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Administration vacancies said hampering U.S.-Taiwan cooperation

2017/10/16 15:00:23

Rupert Hammond-Chambers

Princeton, New Jersey, Oct. 15 (CNA) U.S. President Donald Trump's failure to fill many top jobs in his administration has hampered defense security cooperation between the United States and Taiwan, U.S.-Taiwan Business Council President Rupert Hammond-Chambers told a news conference Sunday.

Speaking in a press briefing on the 2017 U.S.-Taiwan Defense Industry Conference being held here Oct. 15-17, Hammond-Chambers said that although he feels "frustrated" by that, he is still optimistic about the ongoing cooperation between the two countries in this aspect.

Helping Taiwan to build an indigenous defense submarine is a set U.S. policy, but the State Department has yet -- since September last year -- to extend authorization to U.S. companies seeking to offer continued technical support for Taiwan's Netherland's-built Zwaardvis-class submarines.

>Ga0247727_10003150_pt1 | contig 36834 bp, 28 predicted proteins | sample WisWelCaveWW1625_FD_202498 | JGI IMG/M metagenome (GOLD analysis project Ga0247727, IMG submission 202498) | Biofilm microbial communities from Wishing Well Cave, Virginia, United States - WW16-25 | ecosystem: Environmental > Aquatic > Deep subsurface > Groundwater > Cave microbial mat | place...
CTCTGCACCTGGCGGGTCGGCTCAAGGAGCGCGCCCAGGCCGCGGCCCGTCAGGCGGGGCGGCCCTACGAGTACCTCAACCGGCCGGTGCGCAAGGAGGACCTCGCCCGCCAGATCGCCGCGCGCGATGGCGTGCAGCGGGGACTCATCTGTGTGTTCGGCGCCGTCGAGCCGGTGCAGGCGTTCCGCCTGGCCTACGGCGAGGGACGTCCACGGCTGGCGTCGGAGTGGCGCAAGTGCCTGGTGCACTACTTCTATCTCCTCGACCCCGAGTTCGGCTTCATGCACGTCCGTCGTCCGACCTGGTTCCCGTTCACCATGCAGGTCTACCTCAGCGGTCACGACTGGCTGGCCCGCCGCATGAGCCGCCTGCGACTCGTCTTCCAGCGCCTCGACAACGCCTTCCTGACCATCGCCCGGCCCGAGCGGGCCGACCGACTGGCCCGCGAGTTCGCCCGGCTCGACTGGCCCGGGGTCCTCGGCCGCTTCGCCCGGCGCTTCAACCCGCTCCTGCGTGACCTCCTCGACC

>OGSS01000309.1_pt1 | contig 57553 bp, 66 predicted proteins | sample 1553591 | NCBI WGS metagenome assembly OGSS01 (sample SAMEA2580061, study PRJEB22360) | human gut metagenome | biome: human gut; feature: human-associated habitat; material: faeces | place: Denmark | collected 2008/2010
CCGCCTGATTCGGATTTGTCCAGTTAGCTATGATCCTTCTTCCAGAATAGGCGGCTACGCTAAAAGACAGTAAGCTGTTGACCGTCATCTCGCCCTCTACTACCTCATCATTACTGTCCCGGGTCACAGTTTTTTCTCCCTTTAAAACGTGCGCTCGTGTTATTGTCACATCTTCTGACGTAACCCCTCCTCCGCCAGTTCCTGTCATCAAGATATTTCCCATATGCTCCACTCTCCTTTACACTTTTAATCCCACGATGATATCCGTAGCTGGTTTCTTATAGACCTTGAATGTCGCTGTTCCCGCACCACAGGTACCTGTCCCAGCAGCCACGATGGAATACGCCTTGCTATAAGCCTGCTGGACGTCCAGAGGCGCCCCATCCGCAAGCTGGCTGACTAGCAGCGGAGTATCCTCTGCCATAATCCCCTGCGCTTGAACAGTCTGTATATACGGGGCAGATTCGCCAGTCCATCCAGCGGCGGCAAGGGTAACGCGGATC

The State Department has not said "no," but the case is that no one is there to make a decision, he said, and the job vacancies have affected the implementation of defense security plans between the U.S. and Taiwan.

The U.S.-Taiwan business council president also said he agrees with the view form certain quarters that Taiwan's insufficient defense budget has had a negative effect on Taiwan's ability to upgrade its air combat capabilities and deter threats.

Advanced fifth-generation fighters will enable Taiwan to acquire unique and strong defense combative capabilities, he contended, and if the U.S. cannot supply Taiwan with its F-35 jetfighters, it should come up with a feasible alternative plan.

Deputy Defense Minister Gen. Chang Guan-chung (張冠群), who heads a Taiwanese delegation of representatives from the local information security, shipbuilding and aviation industries, will deliver a keynote address at the conference Oct. 16.

David F. Helvey, U.S. acting assistant secretary of defense for Asian and Pacific security affairs, will also give a keynote speech later in the day.

The annual conference, viewed as an important platform for dialogue on Taiwan's national security needs, weapons procurement and defense cooperation with the U.S., has been hosted by the U.S.-Taiwan Business Council since 2002.

(By Rita Cheng and Flor Wang)
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